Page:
“Our role is as an educator and adviser,” Bumen said. “Saying, ‘There’s a sensitive neighborhood here, if you can avoid it please do.’”

Potential for plane ‘curfews’ in morning, night

Some critics of airport noise want limits on late-night and early-morning flights, complaining that “The planes that are taking off between 4-5:40 a.m. are seriously disturbing my sleep” and “I am also shocked by the 5:30 a.m. on Sunday morning. Can’t we enjoy the peace of a Sunday morning?”

“Noise levels are unacceptable at 1:30 a.m. flying over general housing by the lake,” another commenter wrote. “I have to work tomorrow and being woken up in the middle of the night by planes is unacceptable.”

In the Airport Noise and Capacity Act of 1990, Congress found curfews that were established around community noise concerns “could impede the national air transportation system” from uncoordinated hours of operation.

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A United Airlines jet flies over San Luis Obispo County Regional Airport. David Middlecamp dmiddlecamp@thetribunenews.com

Because of this, airports can no longer enforce curfews. The few airports that have curfews, such as San Diego International Airport, were established before the 1990 act and grandfathered in.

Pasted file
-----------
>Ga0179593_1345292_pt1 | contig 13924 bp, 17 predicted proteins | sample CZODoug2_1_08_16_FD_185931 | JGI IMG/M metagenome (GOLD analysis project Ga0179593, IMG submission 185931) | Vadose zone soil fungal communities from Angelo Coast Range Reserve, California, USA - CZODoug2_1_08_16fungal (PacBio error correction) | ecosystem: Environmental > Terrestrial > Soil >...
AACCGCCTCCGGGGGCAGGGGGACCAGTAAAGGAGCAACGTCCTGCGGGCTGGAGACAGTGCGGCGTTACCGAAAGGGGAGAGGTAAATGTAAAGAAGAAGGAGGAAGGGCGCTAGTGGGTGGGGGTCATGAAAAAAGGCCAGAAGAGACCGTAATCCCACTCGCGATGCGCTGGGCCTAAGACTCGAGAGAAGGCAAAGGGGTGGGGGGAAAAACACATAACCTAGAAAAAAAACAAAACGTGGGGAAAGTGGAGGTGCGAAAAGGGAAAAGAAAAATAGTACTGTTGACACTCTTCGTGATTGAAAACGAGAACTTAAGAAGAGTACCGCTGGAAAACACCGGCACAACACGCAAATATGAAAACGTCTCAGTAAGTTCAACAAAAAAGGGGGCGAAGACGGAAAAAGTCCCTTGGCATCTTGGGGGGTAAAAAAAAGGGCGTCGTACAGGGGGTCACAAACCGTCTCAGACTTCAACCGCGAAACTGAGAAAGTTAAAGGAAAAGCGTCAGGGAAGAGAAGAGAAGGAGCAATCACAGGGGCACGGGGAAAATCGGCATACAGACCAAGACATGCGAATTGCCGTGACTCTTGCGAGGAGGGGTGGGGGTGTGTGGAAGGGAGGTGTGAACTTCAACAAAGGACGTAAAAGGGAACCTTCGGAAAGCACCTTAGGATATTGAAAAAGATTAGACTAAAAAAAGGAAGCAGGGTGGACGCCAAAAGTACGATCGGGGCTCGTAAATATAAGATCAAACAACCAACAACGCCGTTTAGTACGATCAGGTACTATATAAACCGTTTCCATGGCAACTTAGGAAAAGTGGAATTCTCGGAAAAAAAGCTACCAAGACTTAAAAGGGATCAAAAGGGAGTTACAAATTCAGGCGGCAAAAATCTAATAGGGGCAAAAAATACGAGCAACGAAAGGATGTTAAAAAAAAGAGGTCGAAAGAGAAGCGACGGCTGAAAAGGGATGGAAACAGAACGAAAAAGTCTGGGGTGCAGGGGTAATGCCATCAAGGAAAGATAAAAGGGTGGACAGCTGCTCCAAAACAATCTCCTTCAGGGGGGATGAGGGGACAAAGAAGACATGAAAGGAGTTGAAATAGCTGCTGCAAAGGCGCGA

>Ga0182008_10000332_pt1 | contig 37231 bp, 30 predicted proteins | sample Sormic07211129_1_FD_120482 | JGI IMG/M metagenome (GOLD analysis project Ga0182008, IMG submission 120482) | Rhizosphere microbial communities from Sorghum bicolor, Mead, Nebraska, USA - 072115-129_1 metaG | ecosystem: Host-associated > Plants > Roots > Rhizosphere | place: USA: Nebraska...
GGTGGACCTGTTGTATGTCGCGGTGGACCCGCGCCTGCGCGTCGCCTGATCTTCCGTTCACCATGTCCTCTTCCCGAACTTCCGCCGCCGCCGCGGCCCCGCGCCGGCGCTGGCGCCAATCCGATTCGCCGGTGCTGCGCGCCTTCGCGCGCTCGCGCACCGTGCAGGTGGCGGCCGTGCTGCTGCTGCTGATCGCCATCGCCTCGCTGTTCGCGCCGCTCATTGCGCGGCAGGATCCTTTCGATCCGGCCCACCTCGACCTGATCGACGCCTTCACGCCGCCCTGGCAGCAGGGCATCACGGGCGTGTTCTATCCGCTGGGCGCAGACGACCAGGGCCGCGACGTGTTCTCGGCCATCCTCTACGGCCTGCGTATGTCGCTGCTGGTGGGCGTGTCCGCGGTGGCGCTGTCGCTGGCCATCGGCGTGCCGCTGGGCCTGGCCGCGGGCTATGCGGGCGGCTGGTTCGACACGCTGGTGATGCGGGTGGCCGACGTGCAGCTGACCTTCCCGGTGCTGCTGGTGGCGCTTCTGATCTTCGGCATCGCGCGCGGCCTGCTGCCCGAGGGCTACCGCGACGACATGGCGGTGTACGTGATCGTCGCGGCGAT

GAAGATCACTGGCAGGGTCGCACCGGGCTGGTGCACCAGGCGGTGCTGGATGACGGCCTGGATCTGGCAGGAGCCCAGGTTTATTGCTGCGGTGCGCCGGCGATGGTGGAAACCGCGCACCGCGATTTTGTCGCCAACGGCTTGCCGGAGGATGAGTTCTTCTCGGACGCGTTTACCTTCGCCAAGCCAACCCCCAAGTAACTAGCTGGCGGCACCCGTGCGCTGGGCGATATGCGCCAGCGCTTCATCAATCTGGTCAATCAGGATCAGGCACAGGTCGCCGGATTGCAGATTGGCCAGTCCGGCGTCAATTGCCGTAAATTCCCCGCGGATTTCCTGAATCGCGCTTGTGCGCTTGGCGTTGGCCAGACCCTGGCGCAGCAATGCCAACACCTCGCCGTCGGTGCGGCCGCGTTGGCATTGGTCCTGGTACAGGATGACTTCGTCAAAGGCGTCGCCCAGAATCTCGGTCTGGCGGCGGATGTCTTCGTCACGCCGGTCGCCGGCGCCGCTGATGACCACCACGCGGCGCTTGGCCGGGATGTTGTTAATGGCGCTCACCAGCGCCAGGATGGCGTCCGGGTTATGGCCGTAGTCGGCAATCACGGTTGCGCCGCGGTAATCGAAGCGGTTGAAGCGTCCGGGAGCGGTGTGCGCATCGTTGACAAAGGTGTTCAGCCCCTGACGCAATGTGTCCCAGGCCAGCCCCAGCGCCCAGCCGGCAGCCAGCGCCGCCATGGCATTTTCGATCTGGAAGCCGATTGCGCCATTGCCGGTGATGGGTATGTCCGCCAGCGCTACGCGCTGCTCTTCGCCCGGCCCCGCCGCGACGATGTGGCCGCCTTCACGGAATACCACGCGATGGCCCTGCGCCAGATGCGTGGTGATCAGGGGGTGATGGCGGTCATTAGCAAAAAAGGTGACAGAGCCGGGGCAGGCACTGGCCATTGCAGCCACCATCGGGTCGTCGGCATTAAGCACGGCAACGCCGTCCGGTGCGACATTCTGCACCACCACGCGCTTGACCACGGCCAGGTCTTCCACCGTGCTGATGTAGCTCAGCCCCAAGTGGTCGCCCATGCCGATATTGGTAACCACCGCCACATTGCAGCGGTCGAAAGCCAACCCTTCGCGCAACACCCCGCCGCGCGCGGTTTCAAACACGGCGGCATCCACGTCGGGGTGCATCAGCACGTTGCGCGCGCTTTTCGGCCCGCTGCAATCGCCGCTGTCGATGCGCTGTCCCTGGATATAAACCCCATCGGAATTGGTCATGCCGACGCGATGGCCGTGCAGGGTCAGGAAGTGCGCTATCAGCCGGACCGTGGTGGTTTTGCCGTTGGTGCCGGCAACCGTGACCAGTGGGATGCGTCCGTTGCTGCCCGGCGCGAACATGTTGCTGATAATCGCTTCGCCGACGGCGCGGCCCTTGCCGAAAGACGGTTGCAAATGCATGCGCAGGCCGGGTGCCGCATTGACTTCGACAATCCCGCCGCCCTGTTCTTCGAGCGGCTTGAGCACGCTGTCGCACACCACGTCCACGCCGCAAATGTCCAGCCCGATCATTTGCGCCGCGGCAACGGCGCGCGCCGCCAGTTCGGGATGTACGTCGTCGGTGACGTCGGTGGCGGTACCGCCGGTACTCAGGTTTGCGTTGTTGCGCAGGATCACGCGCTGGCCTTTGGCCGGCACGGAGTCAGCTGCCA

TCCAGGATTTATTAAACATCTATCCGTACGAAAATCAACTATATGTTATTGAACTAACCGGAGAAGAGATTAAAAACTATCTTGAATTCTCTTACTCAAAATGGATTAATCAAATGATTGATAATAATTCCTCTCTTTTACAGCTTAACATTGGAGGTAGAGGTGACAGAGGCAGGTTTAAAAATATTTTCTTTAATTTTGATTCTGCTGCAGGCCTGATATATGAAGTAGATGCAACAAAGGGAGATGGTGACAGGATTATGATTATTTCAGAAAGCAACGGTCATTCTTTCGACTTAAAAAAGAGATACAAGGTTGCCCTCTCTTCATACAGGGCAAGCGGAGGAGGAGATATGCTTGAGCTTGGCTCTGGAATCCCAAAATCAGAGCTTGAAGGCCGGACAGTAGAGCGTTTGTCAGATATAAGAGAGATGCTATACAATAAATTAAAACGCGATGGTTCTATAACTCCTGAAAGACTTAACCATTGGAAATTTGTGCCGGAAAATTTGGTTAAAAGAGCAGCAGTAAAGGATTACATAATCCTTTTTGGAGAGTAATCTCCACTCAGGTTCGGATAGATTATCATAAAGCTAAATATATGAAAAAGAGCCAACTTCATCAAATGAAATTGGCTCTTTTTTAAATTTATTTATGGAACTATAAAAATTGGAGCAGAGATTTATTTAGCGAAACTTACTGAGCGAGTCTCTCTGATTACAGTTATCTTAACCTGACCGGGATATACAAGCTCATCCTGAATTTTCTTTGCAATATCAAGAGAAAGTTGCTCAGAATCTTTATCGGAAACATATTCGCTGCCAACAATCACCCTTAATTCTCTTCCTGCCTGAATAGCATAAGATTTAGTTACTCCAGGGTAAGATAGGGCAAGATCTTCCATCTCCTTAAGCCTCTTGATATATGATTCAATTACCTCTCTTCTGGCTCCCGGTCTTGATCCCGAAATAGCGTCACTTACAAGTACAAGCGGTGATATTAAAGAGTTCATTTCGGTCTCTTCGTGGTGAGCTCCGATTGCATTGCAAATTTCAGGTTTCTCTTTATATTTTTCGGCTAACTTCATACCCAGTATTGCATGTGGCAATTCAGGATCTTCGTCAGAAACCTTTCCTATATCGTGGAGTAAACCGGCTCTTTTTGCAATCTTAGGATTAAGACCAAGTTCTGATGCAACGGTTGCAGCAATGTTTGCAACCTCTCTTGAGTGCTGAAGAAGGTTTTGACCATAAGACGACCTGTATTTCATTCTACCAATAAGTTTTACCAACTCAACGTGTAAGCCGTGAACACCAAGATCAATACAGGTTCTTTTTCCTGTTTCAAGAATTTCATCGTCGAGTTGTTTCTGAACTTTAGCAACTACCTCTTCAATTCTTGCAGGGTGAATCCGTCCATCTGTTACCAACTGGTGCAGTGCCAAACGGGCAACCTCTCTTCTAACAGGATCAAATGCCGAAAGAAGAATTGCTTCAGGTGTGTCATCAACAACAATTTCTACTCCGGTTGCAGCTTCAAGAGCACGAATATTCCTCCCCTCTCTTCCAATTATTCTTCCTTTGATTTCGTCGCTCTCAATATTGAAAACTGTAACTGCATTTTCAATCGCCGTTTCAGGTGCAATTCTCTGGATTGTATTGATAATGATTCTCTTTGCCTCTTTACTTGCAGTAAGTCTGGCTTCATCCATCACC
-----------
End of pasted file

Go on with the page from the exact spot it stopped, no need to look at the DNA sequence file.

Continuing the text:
There are still some steps airports can take to limit the type of aircraft at certain hours, but Bumen said the airport will remain a 24/7 operation. Individual airlines manage flight schedules, not the airport.

Military use of airport

Multiple comments specified military jets as the main source of bothersome noise.

“Why was there a fighter jet departing from SLO airport?” one commenter wrote. “What was its purpose? Is this going to be recurring?”

“We have children trying to sleep in this neighborhood and a military aircraft has been flying in circles at low altitude over and over,” another wrote. “We are parents trying to just get through the day and the loudness that these aircraft have is unreal.”

However, the airport cannot limit or regulate military aircraft operations. The airport is open to all users, which includes the military.

Bumen said military activity tends to ebb and flow, but is mostly influenced by training or fueling from Camp Roberts and Fort Hunter Liggett.

A noisy reality

“When the public thinks, ‘Why isn’t the airport doing something that’s obvious to solve this issue?,’ it’s not because we haven’t thought about these things,” Bumen said. “There’s a limited range of possibilities and what would even be effective if we could.”

However, Bumen said he hopes the community still sees positive effects the airport brings to San Luis Obispo.

“I hope the public can accept the realities of having that sort of assets in your community,” Bumen said. “It means you’re going to hear airplanes and for some people that’s just unacceptable, but at the same time it comes with tremendous benefit.”

With the airport continuing to grow, and limited solutions to limit sound, people like Keene are likely stuck living with the noise.

“I would love to move, but it isn’t feasible,” Keene said. “You can’t just pick up and move because you don’t like the airport.”